The Biggest Climate Decision Facing The Region: Campaigners Prepare to Take on Bristol Airport

Slated as the most important climate decision facing the region, the public inquiry to determine the fate of Bristol Airport expansion begins on Tuesday, July 20, and activist groups are ready to make their voices heard. 

XR Bristol will be in Weston-Super-Mare from Tuesday for three days of actions around Weston-Super-Mare town hall, where the inquiry is being held. Planned actions include a die-in, a sand sculpture of a plane being washed into the sea, and a performance from the Greenbusters

The inquiry is the consequence of the airport’s appeal against North Somerset Council’s decision, in February 2020, to refuse permission for the original planning application, a decision made largely on climate grounds, and in response to overwhelming public opposition to the airport. 

Expansion would see the airport enlarge the terminal building and build a new multi-storey car park on Greenbelt land, the passenger cap would rise from 10 million passengers per year (mppa) to 12 mppa, and 23,600 extra flights would pass through the airport every year.

Speaking for XR Bristol, Darcy Mitchell, a parent and ex-teacher from Easton, said: “The science now shows us there has never been a good time for expanding airports: the effects of climate change are so extreme, and so damaging for our planet, and our children.

“But for an airport expansion to be approved in the very year when the UK is hosting the COP26 climate summit – that would be a national and international disgrace.

Running for ten weeks, the inquiry will hear from Bristol Airport and North Somerset Council, as well as other interested parties on issues including the climate crisis, greenbelt land, road congestion, and air and noise pollution. 

Image shows a 10 foot ostrich sculpture with its head buried in the sand.
Heads in the Sand: part of XR Bristol’s actions in Weston-Super-Mare in February 2020. Image: Simon Holliday.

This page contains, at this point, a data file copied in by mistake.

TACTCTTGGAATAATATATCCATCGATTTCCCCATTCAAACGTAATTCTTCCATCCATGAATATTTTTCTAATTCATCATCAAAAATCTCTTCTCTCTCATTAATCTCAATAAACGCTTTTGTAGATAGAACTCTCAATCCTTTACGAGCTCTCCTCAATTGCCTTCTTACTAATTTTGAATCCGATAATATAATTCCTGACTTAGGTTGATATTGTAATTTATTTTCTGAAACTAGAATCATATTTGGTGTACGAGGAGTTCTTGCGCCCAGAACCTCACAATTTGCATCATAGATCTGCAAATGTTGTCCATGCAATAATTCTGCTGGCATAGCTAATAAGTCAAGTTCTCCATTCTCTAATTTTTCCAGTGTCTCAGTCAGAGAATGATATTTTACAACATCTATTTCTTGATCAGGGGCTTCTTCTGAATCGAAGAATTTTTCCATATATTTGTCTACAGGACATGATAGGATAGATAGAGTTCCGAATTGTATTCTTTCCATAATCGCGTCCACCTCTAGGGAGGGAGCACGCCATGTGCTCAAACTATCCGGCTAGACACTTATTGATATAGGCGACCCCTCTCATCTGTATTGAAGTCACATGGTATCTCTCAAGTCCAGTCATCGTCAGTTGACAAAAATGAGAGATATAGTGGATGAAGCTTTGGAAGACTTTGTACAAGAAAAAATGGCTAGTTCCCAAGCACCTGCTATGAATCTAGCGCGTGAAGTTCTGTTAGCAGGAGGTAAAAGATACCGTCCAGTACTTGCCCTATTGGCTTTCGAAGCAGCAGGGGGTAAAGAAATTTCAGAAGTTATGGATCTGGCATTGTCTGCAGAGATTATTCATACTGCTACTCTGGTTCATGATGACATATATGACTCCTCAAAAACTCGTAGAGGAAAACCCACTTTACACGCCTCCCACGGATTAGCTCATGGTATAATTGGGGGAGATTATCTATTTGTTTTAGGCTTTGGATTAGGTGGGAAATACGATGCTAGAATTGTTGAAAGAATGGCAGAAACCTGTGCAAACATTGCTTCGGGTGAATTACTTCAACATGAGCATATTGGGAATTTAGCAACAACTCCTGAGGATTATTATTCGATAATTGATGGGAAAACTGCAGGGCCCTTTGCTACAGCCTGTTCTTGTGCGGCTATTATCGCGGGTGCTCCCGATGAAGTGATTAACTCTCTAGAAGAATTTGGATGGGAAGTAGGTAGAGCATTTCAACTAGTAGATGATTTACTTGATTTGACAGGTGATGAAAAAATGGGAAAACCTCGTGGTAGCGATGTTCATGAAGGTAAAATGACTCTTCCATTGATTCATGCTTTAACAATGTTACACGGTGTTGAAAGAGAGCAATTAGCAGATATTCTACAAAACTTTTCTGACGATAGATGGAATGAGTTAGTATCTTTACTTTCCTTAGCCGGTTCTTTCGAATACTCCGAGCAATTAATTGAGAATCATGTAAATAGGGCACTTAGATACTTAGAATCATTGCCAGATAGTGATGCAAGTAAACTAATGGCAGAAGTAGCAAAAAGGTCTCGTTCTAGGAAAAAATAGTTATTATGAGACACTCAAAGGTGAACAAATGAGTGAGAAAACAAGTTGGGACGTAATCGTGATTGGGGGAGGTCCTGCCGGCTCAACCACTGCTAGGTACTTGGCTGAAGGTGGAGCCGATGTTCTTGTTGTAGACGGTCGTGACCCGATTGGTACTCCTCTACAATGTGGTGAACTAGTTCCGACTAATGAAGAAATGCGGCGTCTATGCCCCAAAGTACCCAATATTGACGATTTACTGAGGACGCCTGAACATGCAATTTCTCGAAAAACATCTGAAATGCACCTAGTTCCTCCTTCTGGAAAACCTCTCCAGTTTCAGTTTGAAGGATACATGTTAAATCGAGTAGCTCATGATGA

Represented at the inquiry are XR offshoot Bristol Airport Action Network (BAAN), who will present evidence on the climate impacts of the expansion, as well as countering many of the claims the airport has made regarding the sustainability of its operations.  

BAAN were instrumental in the campaign to defeat the airport’s plans last year. That campaign also included joint actions with XR Bristol in Weston-Super-Mare. 

Richard Baxter, a spokesperson for BAAN, said that he is confident in the group’s witnesses and evidence for the inquiry, which will focus on the climate impacts of the expansion plans. 

Highlighting the importance of the inquiry for local people, Richard said: 

‘The voice of the local people and the council – who have committed themselves to declaring a climate emergency – have basically been ignored by the airport.

‘It’s also evident that if you just look at … what’s actually going on in the world, we can’t afford to have a business like this that is committed to pumping out carbon emissions.

‘It’s just wrong on so many levels, locally and internationally.’

The decision by the airport to appeal has also been slammed by the Bristol Green party who argue that expansion will lead to an additional 1 million tonnes of CO2 emissions every year, as well as extra 10,000 car journeys per day, and an extended car park on greenbelt land. 

In an article on the Bristol Green Party website, Green councillor Carla Denyer said:

“Airport expansion would be a complete betrayal of our climate emergency declaration and climate goals. We cannot let it happen. 

“If you care about the future and the world you, your children and grandchildren will live in now is the time to stand up and take a stand.”

Bristol Airport claim that their expansion will be entirely carbon neutral and that they are moving towards fully carbon neutral operations. In this they are supported by Marvin Rees, who in a recent council debate dismissed claims that the airport is responsible for emissions from the planes. 

Climate campaigners will be hoping that the inquiry takes stock of the wider context: not only the climate emergency but also the fact that 21 other airports in the UK are seeking to expand. 

For Richard, the Bristol Airport decision holds the possibility of change beyond the borders of our region. 

‘It’s got to the point where they [the inquiry] cannot ignore [the climate issues]. It would just be so wrong to dismiss it as a minor part of the application. They’ve got the opportunity to play a major role here and send a signal to the aviation industry.’ 


Supporters wishing to join the action in Weston-Super-Mare next week can find more information in this action document prepared by XR Bristol. 

Members of the public can apply to speak at the inquiry and anyone wishing to do so can find more information here

Feature image: Simon Holliday.

5 comments

  1. There’s important issues that need thrashing out here for sure.
    But an even bigger and more important issue seems to be ignored.
    It’s the generation and price of electricity here in the UK.
    Do people realise much of it is imported from outside the county ?
    Many people die horrible deaths due to fuel poverty.
    But I see no protesting about this.
    Everyone wants electricity but few want to learn about it. Rolling blackouts will become common place.

    Like

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